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Out of Wisconsin

New Books on the Badger State

Dec. 2, 2013
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With its diverse geography and history, Wisconsin is a fertile topic for writers. Anyone with an interest in the Badger State’s people and culture will find plenty of new titles this season.

The Quiet Season: Remembering Country Winters (Wisconsin Historical Society Press), by Jerry Apps.

Growing up on a Wisconsin farm during the 1940s, Jerry Apps learned to appreciate winter as the time when the rhythms of life slowed to a comfortable pace. A snow day could last many days; country folk looked after each other in those years, brought together by the dangers of storm and isolation.

One Small Farm: Photographs of a Wisconsin Way of Life (Wisconsin Historical Society Press), by Craig Schreiner

Although separated by decades, Apps’ experiences are similar to the contemporary way of life on Whistling Pines Farm near Pine Bluff, visited for two years by photojournalist Craig Schreiner. One Small Farm records the sunrise-sunset rhythms—the unending cycle of milking, feeding, cleaning, planting and hoeing—performed by uncomplaining people whose aspirations are to make a living from the land.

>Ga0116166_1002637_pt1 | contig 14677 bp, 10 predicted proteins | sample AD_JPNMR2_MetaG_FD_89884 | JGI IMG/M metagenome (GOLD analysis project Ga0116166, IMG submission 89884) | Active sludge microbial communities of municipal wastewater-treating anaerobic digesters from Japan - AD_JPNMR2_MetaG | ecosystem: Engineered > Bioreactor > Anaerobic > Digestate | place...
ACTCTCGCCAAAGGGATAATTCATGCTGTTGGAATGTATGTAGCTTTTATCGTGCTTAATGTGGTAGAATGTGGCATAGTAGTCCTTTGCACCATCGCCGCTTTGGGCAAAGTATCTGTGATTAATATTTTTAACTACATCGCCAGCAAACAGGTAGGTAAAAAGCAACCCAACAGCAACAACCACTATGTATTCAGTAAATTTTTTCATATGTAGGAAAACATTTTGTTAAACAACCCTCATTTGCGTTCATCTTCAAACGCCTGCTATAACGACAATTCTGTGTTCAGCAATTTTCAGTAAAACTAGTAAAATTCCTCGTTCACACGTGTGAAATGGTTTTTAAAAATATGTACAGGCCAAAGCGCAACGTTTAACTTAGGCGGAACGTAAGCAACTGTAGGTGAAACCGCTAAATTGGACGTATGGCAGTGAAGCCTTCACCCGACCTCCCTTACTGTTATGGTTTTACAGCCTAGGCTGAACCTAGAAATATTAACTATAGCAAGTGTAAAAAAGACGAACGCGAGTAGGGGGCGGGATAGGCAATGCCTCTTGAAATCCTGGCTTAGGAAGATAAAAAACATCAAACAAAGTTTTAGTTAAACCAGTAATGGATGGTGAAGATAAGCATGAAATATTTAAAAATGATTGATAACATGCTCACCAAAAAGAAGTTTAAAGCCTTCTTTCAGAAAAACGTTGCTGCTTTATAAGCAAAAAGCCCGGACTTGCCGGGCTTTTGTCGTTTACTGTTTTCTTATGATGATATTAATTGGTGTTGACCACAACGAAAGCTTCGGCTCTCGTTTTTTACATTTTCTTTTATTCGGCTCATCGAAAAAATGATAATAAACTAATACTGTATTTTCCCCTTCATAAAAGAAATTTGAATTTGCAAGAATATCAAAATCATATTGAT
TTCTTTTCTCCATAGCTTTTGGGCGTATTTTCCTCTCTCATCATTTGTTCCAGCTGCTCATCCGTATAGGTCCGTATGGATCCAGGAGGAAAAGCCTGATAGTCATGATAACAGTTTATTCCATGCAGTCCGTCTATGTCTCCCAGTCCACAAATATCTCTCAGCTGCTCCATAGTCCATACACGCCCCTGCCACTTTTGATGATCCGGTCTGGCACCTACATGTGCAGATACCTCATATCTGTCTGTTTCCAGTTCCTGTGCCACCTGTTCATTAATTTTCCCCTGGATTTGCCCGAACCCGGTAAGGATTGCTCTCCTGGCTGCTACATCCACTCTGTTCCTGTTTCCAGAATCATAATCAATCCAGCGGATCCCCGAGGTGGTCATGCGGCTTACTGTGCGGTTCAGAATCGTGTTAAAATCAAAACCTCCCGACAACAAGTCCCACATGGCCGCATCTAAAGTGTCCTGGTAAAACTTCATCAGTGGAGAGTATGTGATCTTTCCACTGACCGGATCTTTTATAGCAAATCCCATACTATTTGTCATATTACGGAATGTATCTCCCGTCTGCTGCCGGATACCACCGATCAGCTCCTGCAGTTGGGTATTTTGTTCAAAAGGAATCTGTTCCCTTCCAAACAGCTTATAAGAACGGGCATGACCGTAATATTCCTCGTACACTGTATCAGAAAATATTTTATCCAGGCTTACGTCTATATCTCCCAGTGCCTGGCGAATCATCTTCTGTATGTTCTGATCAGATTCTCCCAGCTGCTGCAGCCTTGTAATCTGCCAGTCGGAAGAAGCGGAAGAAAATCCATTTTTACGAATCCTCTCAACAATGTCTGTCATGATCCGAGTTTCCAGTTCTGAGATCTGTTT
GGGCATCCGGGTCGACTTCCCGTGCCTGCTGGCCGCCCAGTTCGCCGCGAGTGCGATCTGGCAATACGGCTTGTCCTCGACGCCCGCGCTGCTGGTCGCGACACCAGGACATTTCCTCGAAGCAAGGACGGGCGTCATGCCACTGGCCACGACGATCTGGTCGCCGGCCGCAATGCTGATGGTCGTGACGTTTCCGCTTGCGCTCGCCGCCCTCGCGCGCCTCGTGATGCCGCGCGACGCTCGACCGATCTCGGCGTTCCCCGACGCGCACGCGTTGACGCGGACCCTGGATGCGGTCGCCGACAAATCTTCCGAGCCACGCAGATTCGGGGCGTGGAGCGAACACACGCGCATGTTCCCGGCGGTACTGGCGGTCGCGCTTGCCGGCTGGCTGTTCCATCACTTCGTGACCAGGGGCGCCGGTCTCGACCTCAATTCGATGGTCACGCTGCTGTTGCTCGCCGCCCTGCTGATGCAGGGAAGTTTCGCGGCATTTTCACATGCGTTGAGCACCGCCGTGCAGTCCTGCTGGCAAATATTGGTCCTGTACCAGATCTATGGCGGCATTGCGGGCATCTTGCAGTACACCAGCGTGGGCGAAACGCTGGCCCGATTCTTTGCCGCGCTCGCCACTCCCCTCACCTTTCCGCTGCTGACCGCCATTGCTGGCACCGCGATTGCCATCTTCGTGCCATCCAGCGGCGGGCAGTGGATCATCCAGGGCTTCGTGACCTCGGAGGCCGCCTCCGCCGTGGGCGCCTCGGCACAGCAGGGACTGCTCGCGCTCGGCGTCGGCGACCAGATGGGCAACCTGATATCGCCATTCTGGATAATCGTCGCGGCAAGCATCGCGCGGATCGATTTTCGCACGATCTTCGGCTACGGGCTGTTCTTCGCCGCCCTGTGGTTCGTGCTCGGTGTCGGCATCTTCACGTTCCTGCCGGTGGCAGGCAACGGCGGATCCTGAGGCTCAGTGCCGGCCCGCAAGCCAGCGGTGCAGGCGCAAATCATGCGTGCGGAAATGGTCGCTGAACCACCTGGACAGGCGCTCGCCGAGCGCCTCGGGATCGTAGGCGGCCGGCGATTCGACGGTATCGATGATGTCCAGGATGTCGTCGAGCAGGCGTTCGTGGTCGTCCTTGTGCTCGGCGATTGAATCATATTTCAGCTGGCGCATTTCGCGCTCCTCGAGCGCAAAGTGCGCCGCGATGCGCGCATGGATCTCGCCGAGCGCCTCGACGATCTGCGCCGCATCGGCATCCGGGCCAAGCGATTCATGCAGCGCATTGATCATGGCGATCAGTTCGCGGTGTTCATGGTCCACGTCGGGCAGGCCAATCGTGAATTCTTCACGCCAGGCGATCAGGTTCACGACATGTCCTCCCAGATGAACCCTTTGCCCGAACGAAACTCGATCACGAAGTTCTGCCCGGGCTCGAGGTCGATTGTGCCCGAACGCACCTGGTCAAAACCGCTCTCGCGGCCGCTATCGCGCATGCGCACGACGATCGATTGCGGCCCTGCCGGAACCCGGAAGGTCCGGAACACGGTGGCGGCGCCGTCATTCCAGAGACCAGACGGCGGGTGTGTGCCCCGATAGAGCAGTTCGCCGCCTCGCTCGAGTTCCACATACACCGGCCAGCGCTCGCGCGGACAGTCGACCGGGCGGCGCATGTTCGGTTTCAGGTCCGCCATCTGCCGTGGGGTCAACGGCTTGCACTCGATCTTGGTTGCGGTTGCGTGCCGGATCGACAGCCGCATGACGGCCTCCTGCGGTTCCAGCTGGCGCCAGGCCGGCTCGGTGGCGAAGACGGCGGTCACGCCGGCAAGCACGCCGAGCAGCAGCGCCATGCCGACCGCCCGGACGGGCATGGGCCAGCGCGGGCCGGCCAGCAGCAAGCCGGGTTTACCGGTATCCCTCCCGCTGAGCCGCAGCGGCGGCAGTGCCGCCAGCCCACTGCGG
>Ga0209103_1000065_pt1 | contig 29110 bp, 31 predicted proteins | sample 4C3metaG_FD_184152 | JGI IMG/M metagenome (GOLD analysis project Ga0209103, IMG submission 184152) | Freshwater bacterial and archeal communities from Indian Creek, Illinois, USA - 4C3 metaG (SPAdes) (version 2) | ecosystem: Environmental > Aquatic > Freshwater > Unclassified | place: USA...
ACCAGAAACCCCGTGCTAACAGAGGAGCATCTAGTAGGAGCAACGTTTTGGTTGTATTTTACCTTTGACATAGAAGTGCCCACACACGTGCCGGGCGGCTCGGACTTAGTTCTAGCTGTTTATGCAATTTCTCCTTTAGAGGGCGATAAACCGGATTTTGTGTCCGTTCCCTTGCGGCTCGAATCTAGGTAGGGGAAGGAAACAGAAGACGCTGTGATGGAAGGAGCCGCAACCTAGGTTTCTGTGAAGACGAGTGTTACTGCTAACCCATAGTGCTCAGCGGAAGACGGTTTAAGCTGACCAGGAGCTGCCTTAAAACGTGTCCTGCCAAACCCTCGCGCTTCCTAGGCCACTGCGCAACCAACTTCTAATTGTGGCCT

Wisconsin Talk: Linguistic Diversity in the Badger State (University of Wisconsin Press), edited by Thomas Purnell, Eric Raimy and Joseph Salmons

To the editors of Wisconsin Talk—none of them Badger natives but all teaching at UW-Madison—“listening to how different words sound here in Wisconsin shows how much history one can hear when a Wisconsinite opens their mouth.” In other words, immigrant languages from Polish and German to the more recent Hmong and Spanish have influenced the pronunciation of “Wisconsin English,” which the editors regard as a regional dialect every diphthong as distinct as Boston English.

The Education of an Anti-Imperialist: Robert La Follette and U.S. Expansion (University of Wisconsin Press), by Richard Drake

Robert La Follette is remembered in the Badger State as a reformer with a vision, but on the national stage he was known as a courageous opponent of America's entry into World War I and the peace that followed. In The Education of an Anti-Imperialist, University of Montana history professor Richard Drake investigates the inspiration behind La Follette's shift from conservative to progressive, starting with the 1890s Depression and stimulated by his readings in economics and history.


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